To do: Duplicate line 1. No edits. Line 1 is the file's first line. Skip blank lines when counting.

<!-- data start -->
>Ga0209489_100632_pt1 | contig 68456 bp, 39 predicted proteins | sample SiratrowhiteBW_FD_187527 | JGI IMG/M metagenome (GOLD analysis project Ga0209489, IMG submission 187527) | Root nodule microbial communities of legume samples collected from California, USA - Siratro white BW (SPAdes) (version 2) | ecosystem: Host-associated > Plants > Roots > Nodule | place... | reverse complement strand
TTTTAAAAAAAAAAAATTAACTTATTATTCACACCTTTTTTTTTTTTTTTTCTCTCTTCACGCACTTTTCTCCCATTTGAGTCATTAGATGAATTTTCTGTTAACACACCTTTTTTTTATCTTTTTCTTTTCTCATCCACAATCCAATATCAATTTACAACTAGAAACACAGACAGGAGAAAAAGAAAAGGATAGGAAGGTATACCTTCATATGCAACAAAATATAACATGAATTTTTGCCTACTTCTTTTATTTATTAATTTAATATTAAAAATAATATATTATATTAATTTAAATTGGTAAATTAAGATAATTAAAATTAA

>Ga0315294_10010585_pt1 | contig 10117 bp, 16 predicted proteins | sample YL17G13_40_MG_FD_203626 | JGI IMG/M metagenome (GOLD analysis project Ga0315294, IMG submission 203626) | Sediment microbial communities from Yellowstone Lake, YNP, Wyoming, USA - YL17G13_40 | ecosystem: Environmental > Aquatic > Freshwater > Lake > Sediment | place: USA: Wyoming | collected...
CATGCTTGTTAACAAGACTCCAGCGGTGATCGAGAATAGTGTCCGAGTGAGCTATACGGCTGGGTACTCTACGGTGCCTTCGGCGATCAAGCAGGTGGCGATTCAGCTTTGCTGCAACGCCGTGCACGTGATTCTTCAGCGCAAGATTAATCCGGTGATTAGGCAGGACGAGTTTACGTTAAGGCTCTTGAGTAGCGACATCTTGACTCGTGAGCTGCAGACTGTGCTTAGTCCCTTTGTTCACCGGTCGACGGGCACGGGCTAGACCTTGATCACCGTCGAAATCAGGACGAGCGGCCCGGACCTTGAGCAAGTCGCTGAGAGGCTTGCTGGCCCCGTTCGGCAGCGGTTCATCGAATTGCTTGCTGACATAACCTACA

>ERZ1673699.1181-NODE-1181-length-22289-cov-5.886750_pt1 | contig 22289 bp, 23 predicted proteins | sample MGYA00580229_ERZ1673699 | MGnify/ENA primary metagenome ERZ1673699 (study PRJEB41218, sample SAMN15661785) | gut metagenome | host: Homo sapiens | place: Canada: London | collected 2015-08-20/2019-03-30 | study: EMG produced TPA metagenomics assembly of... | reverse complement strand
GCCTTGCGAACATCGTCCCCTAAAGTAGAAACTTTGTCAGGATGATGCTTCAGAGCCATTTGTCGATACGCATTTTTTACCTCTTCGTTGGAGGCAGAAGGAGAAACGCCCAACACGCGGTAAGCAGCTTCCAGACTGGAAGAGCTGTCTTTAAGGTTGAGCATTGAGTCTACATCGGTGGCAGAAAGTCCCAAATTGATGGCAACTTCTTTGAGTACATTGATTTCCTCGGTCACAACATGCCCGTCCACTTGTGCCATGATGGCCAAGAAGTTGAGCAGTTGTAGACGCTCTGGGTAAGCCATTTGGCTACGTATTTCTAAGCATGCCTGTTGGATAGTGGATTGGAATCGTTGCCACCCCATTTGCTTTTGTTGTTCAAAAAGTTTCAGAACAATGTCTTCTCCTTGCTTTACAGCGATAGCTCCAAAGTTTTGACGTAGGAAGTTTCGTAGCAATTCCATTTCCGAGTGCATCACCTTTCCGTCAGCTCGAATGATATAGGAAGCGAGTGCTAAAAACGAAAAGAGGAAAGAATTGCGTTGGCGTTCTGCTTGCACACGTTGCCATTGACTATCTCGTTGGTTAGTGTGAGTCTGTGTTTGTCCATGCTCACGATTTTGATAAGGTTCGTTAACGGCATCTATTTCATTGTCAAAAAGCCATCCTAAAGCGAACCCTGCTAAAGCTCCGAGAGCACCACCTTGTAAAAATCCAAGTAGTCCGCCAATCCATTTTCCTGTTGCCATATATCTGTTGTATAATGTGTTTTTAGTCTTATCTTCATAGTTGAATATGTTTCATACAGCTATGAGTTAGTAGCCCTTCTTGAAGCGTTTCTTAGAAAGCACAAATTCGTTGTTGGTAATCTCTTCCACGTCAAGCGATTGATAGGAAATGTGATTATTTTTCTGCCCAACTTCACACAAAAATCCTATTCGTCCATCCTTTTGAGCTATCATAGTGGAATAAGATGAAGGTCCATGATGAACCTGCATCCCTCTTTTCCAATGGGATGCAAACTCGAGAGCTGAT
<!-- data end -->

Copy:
>Ga0209489_100632_pt1 | contig 68456 bp, 39 predicted proteins | sample SiratrowhiteBW_FD_187527 | JGI IMG/M metagenome (GOLD analysis project Ga0209489, IMG submission 187527) | Root nodule microbial communities of legume samples collected from California, USA - Siratro white BW (SPAdes) (version 2) | ecosystem: Host-associated > Plants > Roots > Nodule | place... | reverse complement strand